Bette Davis Openly Compared Ron Howard to This Legendary Hollywood Director: ‘She’d Been In Love With Him’

Bette Davis, left, and Ron Howard
Bette Davis | Herb Snitzer/Michael Ochs Archive/Getty Images and Ron Howard | Stefania D’Alessandro/Getty Images

Hollywood legend Bette Davis worked with renowned filmmaker Ron Howard just when he was starting out in his career as a director, starring in what would be one of her final films.

While they got off to a bumpy start, the All About Eve actor warmed up to Howard, in the end paying him the ultimate compliment any rookie director would want to hear.

Ron Howard and Bette Davis worked on this television film together

Davis appeared in 1980 in one of Howard’s first directorial efforts, the television film Skyward.

Having just ended his role as Richie Cunningham on the long-running Happy Days, Howard began in earnest to focus on his growing interest in directing. His show co-star Anson Williams had written the story for Skyward and Howard agreed to direct.

Bette Davis in 1975
Bette Davis in 1975 | Central Press/Getty Images

The television film’s story centered on a flight instructor, played by Bette Davis, teaching a young girl with a disability how to pilot a plane.

“Anson Williams really wanted to get Bette Davis to play the part of this flight instructor,” Howard in 2006 told the Archive of American Television. “It’s the story of this elderly flight instructor who kind of grudgingly agrees to teach a paraplegic girl to fly.”

Skyward, Howard said, was instrumental in helping “convince studios that I could direct features.”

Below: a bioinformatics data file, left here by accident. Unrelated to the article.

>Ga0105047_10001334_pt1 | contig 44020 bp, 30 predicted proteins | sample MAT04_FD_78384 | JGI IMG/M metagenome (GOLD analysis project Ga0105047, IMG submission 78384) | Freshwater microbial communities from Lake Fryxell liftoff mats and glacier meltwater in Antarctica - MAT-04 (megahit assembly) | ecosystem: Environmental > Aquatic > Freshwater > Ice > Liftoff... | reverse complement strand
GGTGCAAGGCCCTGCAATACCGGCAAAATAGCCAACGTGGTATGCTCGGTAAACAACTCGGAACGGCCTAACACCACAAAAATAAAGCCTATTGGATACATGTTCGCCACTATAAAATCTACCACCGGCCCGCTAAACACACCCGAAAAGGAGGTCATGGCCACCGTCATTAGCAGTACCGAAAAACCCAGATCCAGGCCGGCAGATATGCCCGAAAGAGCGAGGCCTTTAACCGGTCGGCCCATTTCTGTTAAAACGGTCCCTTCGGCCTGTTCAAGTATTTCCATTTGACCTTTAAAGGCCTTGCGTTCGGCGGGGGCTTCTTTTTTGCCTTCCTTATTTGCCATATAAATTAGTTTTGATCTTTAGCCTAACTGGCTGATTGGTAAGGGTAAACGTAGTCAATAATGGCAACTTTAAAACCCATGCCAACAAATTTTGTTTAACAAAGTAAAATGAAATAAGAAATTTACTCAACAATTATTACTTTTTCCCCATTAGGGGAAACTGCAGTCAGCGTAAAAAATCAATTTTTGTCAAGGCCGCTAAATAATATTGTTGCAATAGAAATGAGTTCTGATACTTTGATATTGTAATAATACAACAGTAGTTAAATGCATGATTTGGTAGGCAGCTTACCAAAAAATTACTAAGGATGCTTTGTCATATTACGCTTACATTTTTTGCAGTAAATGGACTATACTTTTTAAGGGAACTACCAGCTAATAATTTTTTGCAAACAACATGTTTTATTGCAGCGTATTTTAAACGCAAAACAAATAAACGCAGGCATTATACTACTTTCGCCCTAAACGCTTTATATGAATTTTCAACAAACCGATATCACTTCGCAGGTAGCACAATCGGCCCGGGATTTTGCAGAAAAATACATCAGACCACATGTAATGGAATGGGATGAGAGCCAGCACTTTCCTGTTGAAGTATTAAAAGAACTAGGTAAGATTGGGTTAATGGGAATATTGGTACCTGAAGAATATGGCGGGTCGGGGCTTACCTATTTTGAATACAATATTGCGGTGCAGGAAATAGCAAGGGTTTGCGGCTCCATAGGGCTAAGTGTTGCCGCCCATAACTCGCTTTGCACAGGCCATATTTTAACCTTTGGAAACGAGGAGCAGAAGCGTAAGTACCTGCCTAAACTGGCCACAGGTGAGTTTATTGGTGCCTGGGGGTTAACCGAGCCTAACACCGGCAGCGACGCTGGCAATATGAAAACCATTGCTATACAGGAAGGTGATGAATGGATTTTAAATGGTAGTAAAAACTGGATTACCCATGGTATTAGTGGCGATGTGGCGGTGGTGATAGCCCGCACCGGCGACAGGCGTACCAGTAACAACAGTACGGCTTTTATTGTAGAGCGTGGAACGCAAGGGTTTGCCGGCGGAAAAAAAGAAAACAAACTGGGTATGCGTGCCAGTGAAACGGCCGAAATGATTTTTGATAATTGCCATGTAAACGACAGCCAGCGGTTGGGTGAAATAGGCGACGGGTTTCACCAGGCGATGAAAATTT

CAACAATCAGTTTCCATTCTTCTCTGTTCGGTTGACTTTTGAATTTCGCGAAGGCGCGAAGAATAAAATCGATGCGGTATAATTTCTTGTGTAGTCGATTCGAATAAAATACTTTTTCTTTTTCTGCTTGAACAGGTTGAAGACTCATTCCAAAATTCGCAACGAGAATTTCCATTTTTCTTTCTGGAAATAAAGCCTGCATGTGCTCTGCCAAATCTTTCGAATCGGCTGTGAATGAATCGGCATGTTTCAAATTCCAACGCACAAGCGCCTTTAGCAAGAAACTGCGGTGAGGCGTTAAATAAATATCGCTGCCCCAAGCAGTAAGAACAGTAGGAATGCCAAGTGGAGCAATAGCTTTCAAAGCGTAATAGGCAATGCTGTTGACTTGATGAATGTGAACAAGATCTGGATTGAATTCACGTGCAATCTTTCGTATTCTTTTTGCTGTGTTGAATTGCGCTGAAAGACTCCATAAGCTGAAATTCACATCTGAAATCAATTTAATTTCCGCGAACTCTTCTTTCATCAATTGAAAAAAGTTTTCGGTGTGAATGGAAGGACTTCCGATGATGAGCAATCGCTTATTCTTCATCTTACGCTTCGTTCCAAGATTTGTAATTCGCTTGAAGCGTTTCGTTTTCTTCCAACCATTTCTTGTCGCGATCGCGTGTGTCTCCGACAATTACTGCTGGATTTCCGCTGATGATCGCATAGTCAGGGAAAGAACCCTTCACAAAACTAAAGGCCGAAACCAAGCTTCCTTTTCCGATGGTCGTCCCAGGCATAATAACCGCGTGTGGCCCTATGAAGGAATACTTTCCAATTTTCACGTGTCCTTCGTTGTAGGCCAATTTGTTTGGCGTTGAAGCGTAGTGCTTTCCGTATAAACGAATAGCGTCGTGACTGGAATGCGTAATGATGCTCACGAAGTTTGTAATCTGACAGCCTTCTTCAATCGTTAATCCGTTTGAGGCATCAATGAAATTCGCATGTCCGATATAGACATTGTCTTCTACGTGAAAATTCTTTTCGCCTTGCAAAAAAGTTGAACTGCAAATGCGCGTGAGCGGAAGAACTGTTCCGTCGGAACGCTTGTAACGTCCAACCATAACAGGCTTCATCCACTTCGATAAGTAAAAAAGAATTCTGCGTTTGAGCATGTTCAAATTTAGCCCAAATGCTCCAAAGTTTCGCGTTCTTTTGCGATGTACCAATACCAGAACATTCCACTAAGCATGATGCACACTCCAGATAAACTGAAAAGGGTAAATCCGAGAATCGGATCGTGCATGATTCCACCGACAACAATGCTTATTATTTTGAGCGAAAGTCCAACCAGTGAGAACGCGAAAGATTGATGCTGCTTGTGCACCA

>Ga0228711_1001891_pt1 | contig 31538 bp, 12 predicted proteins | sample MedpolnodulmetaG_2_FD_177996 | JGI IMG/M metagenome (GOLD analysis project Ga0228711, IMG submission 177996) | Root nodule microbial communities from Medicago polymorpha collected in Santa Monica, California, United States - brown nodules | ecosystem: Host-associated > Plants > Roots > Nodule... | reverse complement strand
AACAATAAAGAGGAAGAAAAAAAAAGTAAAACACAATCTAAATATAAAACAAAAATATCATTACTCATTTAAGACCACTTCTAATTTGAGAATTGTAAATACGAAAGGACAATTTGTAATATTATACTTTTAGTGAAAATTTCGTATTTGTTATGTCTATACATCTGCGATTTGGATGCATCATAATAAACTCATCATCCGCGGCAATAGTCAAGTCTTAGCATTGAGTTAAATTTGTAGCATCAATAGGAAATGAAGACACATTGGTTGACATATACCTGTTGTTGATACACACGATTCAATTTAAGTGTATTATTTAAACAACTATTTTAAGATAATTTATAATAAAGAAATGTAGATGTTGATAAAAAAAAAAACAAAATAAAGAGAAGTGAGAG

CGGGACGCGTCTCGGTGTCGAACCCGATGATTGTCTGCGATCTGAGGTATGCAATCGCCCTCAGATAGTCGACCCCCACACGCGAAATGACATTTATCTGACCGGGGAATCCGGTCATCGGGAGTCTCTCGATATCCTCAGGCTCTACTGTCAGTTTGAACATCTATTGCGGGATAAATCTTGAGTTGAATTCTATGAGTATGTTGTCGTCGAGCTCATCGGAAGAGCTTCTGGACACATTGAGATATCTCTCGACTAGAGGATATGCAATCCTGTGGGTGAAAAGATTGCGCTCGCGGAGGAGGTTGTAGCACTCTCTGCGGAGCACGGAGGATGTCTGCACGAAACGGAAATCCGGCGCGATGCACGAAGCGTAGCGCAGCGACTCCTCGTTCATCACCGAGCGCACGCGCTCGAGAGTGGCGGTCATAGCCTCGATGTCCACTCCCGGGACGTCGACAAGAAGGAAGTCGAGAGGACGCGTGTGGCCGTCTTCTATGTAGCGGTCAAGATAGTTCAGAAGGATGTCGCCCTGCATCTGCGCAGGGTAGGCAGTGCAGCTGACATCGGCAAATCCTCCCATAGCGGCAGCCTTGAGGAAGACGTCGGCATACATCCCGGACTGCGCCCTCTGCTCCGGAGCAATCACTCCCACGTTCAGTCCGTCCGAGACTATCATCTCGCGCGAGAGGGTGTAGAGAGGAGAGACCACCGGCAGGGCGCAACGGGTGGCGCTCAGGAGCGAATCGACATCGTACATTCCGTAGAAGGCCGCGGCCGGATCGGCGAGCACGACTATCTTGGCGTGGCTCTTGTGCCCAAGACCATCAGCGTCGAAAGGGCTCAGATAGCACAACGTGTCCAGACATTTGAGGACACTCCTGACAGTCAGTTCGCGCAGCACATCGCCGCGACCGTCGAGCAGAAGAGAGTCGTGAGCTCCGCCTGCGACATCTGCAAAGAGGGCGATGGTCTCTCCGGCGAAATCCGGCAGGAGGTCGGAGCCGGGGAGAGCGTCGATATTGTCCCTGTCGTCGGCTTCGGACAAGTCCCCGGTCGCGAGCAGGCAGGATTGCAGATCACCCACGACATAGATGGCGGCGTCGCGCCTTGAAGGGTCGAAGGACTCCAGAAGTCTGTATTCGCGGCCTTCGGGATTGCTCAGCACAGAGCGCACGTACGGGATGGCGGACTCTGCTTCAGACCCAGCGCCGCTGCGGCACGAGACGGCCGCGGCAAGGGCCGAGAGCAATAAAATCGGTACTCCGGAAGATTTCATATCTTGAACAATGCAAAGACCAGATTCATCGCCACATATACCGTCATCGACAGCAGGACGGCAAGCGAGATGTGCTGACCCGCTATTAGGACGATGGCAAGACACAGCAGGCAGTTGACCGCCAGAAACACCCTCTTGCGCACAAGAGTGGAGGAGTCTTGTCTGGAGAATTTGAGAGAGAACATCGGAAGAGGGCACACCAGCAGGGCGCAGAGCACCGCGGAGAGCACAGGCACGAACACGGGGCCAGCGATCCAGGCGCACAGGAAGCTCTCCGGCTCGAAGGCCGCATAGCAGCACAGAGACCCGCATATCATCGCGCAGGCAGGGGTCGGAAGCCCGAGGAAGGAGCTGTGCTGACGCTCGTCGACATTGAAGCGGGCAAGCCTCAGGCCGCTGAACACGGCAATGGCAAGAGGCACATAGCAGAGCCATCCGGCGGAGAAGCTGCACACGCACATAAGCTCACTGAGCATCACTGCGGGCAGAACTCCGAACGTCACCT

Davis and Howard butted heads at first

Bette Davis in 1932
Bette Davis in 1932 | John Kobal Foundation/Getty Images

The Hillbilly Elegy director described Davis as initially prickly toward him as a director when they began working on Skyward.

Because of his relative novice status as a director, Davis fervently questioned Howard’s direction if she didn’t agree with it.

“I gave her another direction and she was kind of upset about it,” Howard said. “I said, ‘Please try it,’ and she said, ‘OK I’ll try it.’ She liked it and very loudly said, ‘You’re right, you’re right, it makes the scene much better.’

“And by about four o’clock, I wrapped Miss Davis for the day. I said, ‘Miss Davis, you can go home now.’ She said, ‘OK, Ron, see you tomorrow.’ And it was very significant that she called me ‘Ron’ and not ‘Mr. Howard.’ And, she patted me on the ass. So that was the big icebreaker.”

The veteran actor compared Howard to a Hollywood great

The biggest icebreaker between the two was yet to come as Davis told the Splash director he had the chops to become another William Wyler.

Wyler, a famed director of the golden Hollywood age, won Oscars for his work on the films Mrs. Miniver in 1943, the post-World War II film The Best Years of Our Lives in 1947, and the epic film Ben-Hur starring Charlton Heston in 1960.

Davis herself had worked with Wyler on three films throughout the years and had enormous affection and respect for him, as Howard learned during the “eight nervous-making, tense days” of their collaboration.

Director William Wyler in 1948
Director William Wyler in 1948 | Universal-International/Getty Images

“She was very complimentary in the end,” Howard said. “She said something that meant a lot to me in the moment and later I realized just how complimentary it was. She said, ‘You could be another Wyler.’

“I later found out that she’d done a lot of her best work with William Wyler, the great, great director. And even later, I found out that at one time she’d been in love with William Wyler and really put him on a huge pedestal.

“So that was probably the greatest compliment she could pay to a new director.”